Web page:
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A ground breaking curriculum

Older man facing slightly to his left. He has a moustache and is wearing a white shirt with a tweed vest and jacket.

James Wilson Robertson

Robertson’s curriculum is intended to meet the practical needs of rural youth. Emphasis moves from the three R’s of  ‘reading, ‘riting, and ‘rithmatic to the three H’s of Head, Hand, and Heart.
Three new subjects will transform the three H’s into intelligence, ability, and unselfish service. The subjects are Manual Training, Domestic Science, and Nature Studies. All stress the need to learn by doing.


Manual Training is already established in Canada’s urban centers. It teaches the students to work with objects. By making things, students learn the importance of patience, accuracy, and attention to detail. The belief is that this course will also give students the ability to reason on the basis of observed fact. In October 1904, MCS boys in Grades 6 thru 9 are doing woodwork in Manual Training. Students in the upper grades also take their geometry and arithmetic in the manual training room. In the lower grades Manual Training is in the form of paper folding and cardboard work.

Female students in long skirts and male students in suits at work benches in the manual training room.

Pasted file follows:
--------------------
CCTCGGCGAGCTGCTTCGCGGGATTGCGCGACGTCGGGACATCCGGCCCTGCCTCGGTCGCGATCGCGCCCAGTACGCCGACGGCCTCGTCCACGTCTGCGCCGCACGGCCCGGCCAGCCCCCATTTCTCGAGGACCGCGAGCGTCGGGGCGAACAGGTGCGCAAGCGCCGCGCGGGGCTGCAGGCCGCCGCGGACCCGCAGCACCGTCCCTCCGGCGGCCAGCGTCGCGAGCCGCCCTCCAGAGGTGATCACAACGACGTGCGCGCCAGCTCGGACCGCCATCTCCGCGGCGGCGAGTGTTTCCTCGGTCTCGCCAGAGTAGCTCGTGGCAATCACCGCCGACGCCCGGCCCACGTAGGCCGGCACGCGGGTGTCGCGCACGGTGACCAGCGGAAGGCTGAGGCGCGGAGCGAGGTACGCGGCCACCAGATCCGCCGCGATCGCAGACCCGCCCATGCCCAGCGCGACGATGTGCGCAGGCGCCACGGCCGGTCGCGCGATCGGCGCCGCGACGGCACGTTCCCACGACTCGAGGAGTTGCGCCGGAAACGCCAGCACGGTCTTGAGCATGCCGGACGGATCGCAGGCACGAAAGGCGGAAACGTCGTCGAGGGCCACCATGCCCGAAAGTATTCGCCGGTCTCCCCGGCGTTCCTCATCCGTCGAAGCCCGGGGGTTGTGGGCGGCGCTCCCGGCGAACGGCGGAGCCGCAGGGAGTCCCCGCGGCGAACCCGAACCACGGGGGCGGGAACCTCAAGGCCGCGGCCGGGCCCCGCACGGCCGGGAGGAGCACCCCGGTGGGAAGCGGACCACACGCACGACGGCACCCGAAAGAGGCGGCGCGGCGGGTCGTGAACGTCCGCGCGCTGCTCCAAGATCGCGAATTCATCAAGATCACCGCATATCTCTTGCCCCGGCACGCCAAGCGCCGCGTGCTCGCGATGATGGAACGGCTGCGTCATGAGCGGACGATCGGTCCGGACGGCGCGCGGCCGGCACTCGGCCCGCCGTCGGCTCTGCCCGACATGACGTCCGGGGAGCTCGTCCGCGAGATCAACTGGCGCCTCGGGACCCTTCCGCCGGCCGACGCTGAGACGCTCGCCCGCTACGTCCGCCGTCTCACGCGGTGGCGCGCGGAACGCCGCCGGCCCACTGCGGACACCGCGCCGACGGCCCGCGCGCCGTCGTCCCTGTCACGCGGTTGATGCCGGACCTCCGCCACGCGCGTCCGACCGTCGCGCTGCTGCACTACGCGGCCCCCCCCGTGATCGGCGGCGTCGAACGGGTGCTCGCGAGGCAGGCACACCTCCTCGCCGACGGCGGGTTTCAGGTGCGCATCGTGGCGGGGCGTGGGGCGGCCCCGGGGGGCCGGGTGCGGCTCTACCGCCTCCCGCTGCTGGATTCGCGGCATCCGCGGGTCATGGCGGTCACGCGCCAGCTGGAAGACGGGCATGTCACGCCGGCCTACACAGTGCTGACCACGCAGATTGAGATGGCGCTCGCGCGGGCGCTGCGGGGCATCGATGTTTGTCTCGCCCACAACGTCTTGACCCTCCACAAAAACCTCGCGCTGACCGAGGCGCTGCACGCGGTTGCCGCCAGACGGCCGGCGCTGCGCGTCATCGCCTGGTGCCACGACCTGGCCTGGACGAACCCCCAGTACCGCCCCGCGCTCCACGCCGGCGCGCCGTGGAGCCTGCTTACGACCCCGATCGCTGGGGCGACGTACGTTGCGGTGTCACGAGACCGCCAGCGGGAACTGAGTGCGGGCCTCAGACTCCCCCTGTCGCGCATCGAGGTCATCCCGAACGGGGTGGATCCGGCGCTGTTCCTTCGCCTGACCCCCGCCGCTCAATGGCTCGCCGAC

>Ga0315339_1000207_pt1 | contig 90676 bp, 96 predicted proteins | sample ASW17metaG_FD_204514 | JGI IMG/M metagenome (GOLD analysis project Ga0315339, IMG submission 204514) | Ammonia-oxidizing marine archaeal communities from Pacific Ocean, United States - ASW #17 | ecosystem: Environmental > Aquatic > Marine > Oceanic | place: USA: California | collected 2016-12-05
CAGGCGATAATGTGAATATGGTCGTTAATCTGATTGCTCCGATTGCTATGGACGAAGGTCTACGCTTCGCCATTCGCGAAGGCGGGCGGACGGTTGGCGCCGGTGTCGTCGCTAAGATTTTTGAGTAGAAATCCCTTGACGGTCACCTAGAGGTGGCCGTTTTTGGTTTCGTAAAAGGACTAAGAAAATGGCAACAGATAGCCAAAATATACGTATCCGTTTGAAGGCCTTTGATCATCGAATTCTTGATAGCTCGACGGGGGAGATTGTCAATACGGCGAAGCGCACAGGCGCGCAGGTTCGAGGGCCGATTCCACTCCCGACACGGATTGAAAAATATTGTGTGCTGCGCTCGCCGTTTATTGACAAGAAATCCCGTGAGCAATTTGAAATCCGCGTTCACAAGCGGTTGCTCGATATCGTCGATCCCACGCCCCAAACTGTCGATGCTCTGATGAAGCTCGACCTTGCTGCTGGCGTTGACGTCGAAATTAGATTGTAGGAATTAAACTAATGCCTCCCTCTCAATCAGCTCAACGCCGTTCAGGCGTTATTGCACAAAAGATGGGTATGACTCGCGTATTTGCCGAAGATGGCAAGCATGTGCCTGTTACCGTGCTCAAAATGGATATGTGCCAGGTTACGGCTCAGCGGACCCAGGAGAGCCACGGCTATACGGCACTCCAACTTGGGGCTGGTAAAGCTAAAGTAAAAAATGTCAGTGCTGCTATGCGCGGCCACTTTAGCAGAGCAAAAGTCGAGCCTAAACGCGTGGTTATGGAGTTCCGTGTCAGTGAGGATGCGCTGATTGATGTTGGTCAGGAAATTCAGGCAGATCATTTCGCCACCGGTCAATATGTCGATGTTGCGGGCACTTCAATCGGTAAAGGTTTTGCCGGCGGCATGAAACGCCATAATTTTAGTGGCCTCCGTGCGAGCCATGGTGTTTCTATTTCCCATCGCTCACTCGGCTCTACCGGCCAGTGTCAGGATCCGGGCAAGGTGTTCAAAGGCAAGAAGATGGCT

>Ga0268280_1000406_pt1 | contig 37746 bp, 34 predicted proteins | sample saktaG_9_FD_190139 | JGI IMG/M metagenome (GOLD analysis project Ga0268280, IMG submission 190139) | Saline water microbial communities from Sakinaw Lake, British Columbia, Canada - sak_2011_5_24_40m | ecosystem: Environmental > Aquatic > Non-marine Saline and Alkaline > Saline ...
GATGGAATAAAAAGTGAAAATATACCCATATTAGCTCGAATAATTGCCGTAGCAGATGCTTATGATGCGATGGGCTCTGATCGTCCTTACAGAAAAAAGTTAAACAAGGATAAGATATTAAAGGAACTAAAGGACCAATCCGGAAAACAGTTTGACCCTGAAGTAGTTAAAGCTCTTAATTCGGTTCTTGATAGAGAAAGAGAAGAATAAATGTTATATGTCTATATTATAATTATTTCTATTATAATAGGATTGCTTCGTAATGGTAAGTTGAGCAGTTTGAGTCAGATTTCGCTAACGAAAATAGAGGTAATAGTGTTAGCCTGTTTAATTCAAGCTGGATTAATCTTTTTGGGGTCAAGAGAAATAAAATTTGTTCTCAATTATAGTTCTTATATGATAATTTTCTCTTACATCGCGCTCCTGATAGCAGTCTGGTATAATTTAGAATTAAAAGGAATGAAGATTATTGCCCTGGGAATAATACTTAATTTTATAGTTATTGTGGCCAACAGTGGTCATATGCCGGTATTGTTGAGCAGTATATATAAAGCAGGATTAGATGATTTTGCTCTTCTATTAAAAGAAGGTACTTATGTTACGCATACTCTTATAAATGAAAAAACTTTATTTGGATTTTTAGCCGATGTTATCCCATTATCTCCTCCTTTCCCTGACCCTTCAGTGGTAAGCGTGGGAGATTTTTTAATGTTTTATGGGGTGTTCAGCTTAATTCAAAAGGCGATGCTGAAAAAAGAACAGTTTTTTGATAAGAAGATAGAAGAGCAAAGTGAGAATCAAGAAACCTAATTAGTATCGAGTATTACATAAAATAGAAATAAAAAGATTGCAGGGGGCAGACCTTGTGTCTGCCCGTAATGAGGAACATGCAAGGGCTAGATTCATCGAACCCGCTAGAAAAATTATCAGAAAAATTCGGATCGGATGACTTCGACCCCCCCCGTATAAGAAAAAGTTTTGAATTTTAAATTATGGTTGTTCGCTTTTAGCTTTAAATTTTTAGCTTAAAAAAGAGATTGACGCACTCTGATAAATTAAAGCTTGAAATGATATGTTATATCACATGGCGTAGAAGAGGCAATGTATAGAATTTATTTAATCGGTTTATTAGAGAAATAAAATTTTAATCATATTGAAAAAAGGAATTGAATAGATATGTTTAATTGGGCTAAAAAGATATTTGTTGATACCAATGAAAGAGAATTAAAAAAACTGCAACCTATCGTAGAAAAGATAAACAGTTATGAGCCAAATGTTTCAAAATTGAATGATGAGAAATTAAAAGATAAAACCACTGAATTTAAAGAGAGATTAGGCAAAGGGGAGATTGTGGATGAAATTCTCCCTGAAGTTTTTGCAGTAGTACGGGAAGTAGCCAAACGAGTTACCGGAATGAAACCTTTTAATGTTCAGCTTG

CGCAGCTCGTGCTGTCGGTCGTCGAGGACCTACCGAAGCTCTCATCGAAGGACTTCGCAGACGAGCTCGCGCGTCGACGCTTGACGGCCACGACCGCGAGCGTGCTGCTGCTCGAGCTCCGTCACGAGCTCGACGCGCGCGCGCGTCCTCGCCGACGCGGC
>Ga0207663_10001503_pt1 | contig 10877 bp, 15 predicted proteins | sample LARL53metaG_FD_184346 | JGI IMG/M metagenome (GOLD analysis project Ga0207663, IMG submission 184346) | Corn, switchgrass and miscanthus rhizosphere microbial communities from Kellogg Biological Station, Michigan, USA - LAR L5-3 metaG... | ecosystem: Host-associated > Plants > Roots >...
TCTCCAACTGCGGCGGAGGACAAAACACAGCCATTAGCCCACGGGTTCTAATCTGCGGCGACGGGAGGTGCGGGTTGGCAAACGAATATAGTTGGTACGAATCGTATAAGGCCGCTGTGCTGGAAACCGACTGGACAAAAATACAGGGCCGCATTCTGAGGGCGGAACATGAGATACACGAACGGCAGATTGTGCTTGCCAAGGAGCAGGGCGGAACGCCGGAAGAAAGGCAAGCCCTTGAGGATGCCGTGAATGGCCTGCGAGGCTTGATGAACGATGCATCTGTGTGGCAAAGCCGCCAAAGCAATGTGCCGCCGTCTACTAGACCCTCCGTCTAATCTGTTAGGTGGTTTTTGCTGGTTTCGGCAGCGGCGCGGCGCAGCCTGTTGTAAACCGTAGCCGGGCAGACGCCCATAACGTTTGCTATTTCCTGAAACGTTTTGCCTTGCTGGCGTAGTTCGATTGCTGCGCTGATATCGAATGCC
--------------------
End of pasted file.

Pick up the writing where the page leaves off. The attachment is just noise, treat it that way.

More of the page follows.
Manual Training class


A portrait photograph of a women turned slightly to her right with her right hand touching her face. Her hair is up.

Adelaide Hunter Hoodless

Educational reformer Adelaide Hoodless, founder of the Women’s Institute, convinces Macdonald and Robertson to add Domestic Science to their curriculum. At a time when most rural homes don’t have running water this course teaches the older female students how food and cooking use chemistry and bacteriology. It highlights the importance of hygiene to good health.


The central and distinguishing course in the Macdonald-Robertson curriculum is Nature Studies. Students learn about the life of plants, trees, and insects. Gardening is the main focus. All students have garden plots which they must prepare, plant, and cultivate.  Space is set aside for experimenting with seed types and treatments. Students must maintain their gardens and keep account of the expenses and labour invested in it. At the end of the growing season students put a value on both the crop and the labour, and calculate the profit or loss of their garden.

Young boys in suits and caps and girls in dresses harvesting the garden behind the school. A teacher stands in the middle.

Students in the school garden

Macdonald and Robertson recognize that the success of their innovative curriculum requires qualified teachers. That challenge is outlined next.